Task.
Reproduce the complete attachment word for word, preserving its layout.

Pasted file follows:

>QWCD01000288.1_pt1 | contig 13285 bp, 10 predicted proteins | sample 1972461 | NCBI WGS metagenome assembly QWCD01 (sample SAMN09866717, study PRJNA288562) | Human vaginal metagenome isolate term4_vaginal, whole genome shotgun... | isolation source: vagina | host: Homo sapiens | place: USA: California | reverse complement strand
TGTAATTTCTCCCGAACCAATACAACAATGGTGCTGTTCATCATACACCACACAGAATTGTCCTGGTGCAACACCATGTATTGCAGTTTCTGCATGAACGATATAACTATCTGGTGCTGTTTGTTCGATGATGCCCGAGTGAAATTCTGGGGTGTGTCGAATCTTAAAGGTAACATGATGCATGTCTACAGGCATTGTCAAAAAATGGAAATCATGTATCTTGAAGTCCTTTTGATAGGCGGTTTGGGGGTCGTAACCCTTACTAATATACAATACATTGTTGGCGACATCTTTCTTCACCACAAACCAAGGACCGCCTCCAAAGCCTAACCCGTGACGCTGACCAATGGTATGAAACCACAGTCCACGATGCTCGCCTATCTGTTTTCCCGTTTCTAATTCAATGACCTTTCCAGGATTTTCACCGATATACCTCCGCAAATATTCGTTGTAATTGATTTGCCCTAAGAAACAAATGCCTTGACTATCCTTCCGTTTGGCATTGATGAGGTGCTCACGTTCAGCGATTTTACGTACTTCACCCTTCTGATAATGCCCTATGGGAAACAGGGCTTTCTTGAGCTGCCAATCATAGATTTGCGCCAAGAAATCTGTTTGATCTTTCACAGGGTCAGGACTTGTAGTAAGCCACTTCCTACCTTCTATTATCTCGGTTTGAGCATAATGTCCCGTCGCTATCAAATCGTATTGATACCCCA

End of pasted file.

>QWCD01000288.1_pt1 | contig 13285 bp, 10 predicted proteins | sample 1972461 | NCBI WGS metagenome assembly QWCD01 (sample SAMN09866717, study PRJNA288562) | Human vaginal metagenome isolate term4_vaginal, whole genome shotgun... | isolation source: vagina | host: Homo sapiens | place: USA: California | reverse complement strand
TGTAATTTCTCCCGAACCAATACAACAATGGTGCTGTTCATCATACACCACACAGAATTGTCCTGGTGCAACACCATGTATTGCAGTTTCTGCATGAACGATATAACTATCTGGTGCTGTTTGTTCGATGATGCCCGAGTGAAATTCTGGGGTGTGTCGAATCTTAAAGGTAACATGATGCATGTCTACAGGCATTGTCAAAAAATGGAAATCATGTATCTTGAAGTCCTTTTGATAGGCGGTTTGGGGGTCGTAACCCTTACTAATATACAATACATTGTTGGCGACATCTTTCTTCACCACAAACCAAGGACCGCCTCCAAAGCCTAACCCGTGACGCTGACCAATGGTATGAAACCACAGTCCACGATGCTCGCCTATCTGTTTTCCCGTTTCTAATTCAATGACCTTTCCAGGATTTTCACCGATATACCTCCGCAAATATTCGTTGTAATTGATTTGCCCTAAGAAACAAATGCCTTGACTATCCTTCCGTTTGGCATTGATGAGGTGCTCACGTTCAGCGATTTTACGTACTTCACCCTTCTGATAATGCCCTATGGGAAACAGGGCTTTCTTGAGCTGCCAATCATAGATTTGCGCCAAGAAATCTGTTTGATCTTTCACAGGGTCAGGACTTGTAGTAAGCCACTTCCTACCTTCTATTATCTCGGTTTGAGCATAATGTCCCGTCGCTATCAAATCGTATTGATACCCCA